Thinking about having your cat declawed? Other solutions are available!
Important: Onychectomies (declawing) are no longer performed in our hospitals.
Sharpening his claws is normal behaviour for your cat, allowing him to mark his territory with scent and visual signals, to stretch, and keep his claws clean and sharp. With a bit of training, cats can be taught to minimize clawing in unwanted places.
Except in a few very specific cases, declawing is rarely recommended. Besides causing pain to the cat, this surgery presents risks of complications that must not be overlooked. In addition, some cats may develop behaviour problems (do their business outside the litter box, bite more easily) or experience persistent, long-term discomfort.
Declawing – an Illegal Procedure in Many Countries
Although still practiced in Canada, declawing has been banned in about forty countries, notably large parts of Europe, Australia, New Zealand, Japan, and Brazil. The Canadian Veterinary Medical Association (CVMA) and the American Association of Feline Practitioners (AAFP) have spoken up against the declawing of domestic cats.
By teaching your children to recognize and respect a cat’s body language, you significantly reduce the risk of injury. A cat that can no longer defend herself by scratching often resorts to her only means of defence left: biting. Note that a scratch is generally less serious than a bite.
A cat that whips her tail, flattens her ears, growls, or hisses (spits) wants to be left alone. Setting aside areas for your cat that are off-limits to children offers your pet a place to go when she doesn’t want to be bothered.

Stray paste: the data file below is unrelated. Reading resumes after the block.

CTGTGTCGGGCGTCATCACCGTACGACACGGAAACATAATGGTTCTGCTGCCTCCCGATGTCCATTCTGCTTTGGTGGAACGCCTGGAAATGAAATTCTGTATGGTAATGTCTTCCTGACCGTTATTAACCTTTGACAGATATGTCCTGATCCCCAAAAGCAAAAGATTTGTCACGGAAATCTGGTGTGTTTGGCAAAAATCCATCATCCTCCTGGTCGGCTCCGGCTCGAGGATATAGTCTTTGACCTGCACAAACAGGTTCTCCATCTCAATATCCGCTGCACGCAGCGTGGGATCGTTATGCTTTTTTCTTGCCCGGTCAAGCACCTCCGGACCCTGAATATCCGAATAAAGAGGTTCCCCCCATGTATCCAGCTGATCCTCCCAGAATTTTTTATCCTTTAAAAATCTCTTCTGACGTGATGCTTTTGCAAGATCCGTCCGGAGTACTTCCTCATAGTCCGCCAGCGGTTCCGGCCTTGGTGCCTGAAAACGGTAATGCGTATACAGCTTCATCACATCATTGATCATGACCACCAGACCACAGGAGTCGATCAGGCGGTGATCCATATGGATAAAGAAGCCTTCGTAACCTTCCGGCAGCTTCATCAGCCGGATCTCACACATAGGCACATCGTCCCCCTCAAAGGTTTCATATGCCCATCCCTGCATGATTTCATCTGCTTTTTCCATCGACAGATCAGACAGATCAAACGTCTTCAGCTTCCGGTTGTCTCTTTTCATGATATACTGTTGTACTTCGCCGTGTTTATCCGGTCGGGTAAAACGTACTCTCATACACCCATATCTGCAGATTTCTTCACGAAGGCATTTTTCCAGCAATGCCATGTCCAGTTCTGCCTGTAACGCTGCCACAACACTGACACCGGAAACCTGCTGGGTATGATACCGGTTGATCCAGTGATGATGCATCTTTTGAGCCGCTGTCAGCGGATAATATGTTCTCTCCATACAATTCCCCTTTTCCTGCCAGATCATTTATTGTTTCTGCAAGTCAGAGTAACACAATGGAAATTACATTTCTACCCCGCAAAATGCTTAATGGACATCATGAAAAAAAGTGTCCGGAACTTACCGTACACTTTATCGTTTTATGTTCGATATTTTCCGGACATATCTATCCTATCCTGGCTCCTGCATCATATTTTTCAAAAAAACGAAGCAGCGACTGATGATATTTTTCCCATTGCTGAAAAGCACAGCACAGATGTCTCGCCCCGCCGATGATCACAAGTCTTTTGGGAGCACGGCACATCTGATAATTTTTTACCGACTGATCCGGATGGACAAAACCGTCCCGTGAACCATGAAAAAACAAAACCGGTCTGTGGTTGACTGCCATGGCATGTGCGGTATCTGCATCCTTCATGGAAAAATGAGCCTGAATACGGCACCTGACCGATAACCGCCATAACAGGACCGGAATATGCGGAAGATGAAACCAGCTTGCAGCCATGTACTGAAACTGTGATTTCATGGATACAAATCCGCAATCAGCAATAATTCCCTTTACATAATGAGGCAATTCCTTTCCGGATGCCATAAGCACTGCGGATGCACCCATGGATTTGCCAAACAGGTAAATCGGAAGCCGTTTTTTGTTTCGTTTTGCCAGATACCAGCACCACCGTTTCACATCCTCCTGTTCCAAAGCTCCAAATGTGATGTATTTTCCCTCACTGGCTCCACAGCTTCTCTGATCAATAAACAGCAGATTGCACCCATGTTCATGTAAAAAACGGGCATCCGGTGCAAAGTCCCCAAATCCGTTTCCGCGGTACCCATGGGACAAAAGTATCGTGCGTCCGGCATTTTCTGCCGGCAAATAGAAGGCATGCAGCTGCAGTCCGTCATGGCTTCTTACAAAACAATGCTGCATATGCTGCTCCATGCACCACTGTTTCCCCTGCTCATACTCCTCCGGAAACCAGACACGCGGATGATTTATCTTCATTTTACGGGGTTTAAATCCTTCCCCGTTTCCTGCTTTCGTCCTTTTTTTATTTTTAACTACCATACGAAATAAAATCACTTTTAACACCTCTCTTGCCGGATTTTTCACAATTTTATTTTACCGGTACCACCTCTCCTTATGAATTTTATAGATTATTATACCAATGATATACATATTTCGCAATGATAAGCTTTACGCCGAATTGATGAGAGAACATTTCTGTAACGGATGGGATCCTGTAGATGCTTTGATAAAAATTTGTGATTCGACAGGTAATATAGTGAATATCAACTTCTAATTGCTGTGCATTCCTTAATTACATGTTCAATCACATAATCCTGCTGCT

The Scratching Post
Provide your cat with a suitable support for sharpening her claws. Whether it’s a scratching post, a cardboard box or a log, for example, it must be sturdy and high enough to allow the cat to stretch fully. Cats are partial to scratching post coverings such as wood, sisal rope, carpeting or rough fabrics. Install the post close to where your cat is resting or at the entrance to a room where she often stays (e.g., the living room, near an armchair). Reward her when she uses the scratching post.
Positive reinforcement is more effective than punishment. You can use catnip, toys, or treats to reward your pet. You can also stop her from scratching on particular surfaces by covering them with double-sided tape, aluminum foil or plastic wrap, which will make them unpleasant to your cat.
Claws on all 4 paws should be trimmed regularly with a claw clipper. Get your cat used to this procedure while she’s still a kitten. Don’t forget the nail of the first claw (the equivalent of our thumb), which wears down less quickly than the others.
Nail caps can be used as needed. This option involves covering each claw nail with a small plastic envelope. Easy to apply, they generally remain in place for 4 to 6 weeks. You can put them on the cat yourself or ask your veterinarian to do it for a small fee.
Don’t hesitate to ask our staff about possible alternatives to declawing!
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